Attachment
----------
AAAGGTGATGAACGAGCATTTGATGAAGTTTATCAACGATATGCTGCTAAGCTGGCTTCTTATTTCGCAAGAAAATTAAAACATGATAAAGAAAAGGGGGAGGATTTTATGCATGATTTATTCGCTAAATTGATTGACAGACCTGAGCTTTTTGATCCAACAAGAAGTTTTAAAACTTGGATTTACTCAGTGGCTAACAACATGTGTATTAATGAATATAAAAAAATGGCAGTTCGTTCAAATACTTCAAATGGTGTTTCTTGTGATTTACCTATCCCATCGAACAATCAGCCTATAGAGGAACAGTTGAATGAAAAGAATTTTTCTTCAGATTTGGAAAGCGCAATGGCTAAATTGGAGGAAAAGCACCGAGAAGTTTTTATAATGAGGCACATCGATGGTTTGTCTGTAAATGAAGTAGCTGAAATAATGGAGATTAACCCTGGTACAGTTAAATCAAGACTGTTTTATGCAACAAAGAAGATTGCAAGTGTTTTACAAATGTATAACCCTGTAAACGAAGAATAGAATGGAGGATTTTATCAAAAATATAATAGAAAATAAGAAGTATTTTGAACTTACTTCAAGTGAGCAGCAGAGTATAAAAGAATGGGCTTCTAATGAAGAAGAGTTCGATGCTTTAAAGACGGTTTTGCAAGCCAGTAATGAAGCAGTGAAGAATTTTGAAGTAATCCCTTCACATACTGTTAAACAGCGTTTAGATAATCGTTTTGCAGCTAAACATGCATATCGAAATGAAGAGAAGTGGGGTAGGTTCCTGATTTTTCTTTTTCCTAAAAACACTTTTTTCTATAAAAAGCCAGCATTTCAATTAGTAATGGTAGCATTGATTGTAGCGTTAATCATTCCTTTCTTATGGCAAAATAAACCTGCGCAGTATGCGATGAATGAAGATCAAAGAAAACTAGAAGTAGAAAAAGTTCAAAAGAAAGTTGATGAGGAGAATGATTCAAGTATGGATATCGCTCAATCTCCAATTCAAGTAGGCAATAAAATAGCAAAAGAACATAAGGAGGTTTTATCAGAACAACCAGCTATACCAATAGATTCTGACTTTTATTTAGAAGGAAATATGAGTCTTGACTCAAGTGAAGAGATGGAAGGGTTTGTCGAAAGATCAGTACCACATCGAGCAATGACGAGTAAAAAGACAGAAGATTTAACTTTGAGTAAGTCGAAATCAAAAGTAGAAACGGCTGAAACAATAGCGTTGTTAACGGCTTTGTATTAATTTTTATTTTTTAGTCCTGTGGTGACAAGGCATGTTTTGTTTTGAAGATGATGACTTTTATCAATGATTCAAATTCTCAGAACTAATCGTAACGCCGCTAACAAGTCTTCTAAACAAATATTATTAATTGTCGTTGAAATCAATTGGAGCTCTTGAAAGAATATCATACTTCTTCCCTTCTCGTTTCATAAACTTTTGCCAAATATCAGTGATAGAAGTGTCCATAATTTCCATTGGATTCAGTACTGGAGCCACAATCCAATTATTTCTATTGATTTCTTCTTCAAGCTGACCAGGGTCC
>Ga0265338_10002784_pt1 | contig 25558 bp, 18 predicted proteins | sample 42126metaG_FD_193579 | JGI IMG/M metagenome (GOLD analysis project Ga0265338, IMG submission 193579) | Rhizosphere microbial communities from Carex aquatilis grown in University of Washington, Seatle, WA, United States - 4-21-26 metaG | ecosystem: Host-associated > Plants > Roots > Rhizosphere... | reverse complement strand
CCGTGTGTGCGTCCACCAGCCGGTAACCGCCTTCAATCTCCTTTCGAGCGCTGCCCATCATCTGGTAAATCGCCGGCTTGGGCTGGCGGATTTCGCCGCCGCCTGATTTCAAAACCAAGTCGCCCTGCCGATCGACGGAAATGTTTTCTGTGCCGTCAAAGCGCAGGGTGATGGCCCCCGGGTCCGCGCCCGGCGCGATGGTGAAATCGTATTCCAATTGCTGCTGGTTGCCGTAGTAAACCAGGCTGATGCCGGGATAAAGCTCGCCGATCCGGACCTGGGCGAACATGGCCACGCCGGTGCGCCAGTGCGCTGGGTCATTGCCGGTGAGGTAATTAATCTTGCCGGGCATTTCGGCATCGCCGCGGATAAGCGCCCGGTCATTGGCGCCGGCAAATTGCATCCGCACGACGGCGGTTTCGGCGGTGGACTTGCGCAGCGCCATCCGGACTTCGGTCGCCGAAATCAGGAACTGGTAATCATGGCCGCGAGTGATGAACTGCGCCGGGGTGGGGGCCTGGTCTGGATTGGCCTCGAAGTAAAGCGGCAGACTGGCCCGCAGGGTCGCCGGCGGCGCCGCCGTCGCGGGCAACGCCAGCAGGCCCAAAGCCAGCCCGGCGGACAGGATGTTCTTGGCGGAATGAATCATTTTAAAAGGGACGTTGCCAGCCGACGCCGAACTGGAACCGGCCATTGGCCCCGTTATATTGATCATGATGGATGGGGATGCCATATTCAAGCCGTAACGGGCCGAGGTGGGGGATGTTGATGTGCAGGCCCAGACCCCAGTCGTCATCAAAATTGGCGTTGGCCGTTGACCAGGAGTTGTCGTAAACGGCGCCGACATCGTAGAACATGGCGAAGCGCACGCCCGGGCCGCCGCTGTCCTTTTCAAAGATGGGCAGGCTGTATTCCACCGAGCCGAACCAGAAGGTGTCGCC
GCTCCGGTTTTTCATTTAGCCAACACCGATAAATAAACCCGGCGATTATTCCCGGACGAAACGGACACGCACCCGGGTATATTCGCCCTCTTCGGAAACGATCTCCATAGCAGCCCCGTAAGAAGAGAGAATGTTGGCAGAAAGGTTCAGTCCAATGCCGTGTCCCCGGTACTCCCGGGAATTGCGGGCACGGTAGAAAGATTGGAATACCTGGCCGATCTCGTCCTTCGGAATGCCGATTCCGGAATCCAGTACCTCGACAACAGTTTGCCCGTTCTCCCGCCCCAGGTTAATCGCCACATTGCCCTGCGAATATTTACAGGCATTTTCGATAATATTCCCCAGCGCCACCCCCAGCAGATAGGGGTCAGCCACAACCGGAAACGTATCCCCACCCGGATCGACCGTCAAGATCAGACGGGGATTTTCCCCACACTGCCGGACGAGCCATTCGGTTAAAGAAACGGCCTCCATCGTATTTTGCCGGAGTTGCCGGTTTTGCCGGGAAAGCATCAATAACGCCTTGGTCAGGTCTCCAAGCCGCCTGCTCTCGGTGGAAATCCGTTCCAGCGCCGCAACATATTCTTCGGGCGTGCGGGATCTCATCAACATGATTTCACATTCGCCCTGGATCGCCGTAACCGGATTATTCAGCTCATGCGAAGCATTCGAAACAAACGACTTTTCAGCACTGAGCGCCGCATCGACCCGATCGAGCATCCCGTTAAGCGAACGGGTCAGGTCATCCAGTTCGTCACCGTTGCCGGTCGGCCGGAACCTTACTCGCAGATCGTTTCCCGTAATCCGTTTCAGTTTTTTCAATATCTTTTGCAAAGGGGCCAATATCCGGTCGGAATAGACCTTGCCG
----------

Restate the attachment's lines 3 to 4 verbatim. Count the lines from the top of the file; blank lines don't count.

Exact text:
CCGTGTGTGCGTCCACCAGCCGGTAACCGCCTTCAATCTCCTTTCGAGCGCTGCCCATCATCTGGTAAATCGCCGGCTTGGGCTGGCGGATTTCGCCGCCGCCTGATTTCAAAACCAAGTCGCCCTGCCGATCGACGGAAATGTTTTCTGTGCCGTCAAAGCGCAGGGTGATGGCCCCCGGGTCCGCGCCCGGCGCGATGGTGAAATCGTATTCCAATTGCTGCTGGTTGCCGTAGTAAACCAGGCTGATGCCGGGATAAAGCTCGCCGATCCGGACCTGGGCGAACATGGCCACGCCGGTGCGCCAGTGCGCTGGGTCATTGCCGGTGAGGTAATTAATCTTGCCGGGCATTTCGGCATCGCCGCGGATAAGCGCCCGGTCATTGGCGCCGGCAAATTGCATCCGCACGACGGCGGTTTCGGCGGTGGACTTGCGCAGCGCCATCCGGACTTCGGTCGCCGAAATCAGGAACTGGTAATCATGGCCGCGAGTGATGAACTGCGCCGGGGTGGGGGCCTGGTCTGGATTGGCCTCGAAGTAAAGCGGCAGACTGGCCCGCAGGGTCGCCGGCGGCGCCGCCGTCGCGGGCAACGCCAGCAGGCCCAAAGCCAGCCCGGCGGACAGGATGTTCTTGGCGGAATGAATCATTTTAAAAGGGACGTTGCCAGCCGACGCCGAACTGGAACCGGCCATTGGCCCCGTTATATTGATCATGATGGATGGGGATGCCATATTCAAGCCGTAACGGGCCGAGGTGGGGGATGTTGATGTGCAGGCCCAGACCCCAGTCGTCATCAAAATTGGCGTTGGCCGTTGACCAGGAGTTGTCGTAAACGGCGCCGACATCGTAGAACATGGCGAAGCGCACGCCCGGGCCGCCGCTGTCCTTTTCAAAGATGGGCAGGCTGTATTCCACCGAGCCGAACCAGAAGGTGTCGCC
GCTCCGGTTTTTCATTTAGCCAACACCGATAAATAAACCCGGCGATTATTCCCGGACGAAACGGACACGCACCCGGGTATATTCGCCCTCTTCGGAAACGATCTCCATAGCAGCCCCGTAAGAAGAGAGAATGTTGGCAGAAAGGTTCAGTCCAATGCCGTGTCCCCGGTACTCCCGGGAATTGCGGGCACGGTAGAAAGATTGGAATACCTGGCCGATCTCGTCCTTCGGAATGCCGATTCCGGAATCCAGTACCTCGACAACAGTTTGCCCGTTCTCCCGCCCCAGGTTAATCGCCACATTGCCCTGCGAATATTTACAGGCATTTTCGATAATATTCCCCAGCGCCACCCCCAGCAGATAGGGGTCAGCCACAACCGGAAACGTATCCCCACCCGGATCGACCGTCAAGATCAGACGGGGATTTTCCCCACACTGCCGGACGAGCCATTCGGTTAAAGAAACGGCCTCCATCGTATTTTGCCGGAGTTGCCGGTTTTGCCGGGAAAGCATCAATAACGCCTTGGTCAGGTCTCCAAGCCGCCTGCTCTCGGTGGAAATCCGTTCCAGCGCCGCAACATATTCTTCGGGCGTGCGGGATCTCATCAACATGATTTCACATTCGCCCTGGATCGCCGTAACCGGATTATTCAGCTCATGCGAAGCATTCGAAACAAACGACTTTTCAGCACTGAGCGCCGCATCGACCCGATCGAGCATCCCGTTAAGCGAACGGGTCAGGTCATCCAGTTCGTCACCGTTGCCGGTCGGCCGGAACCTTACTCGCAGATCGTTTCCCGTAATCCGTTTCAGTTTTTTCAATATCTTTTGCAAAGGGGCCAATATCCGGTCGGAATAGACCTTGCCG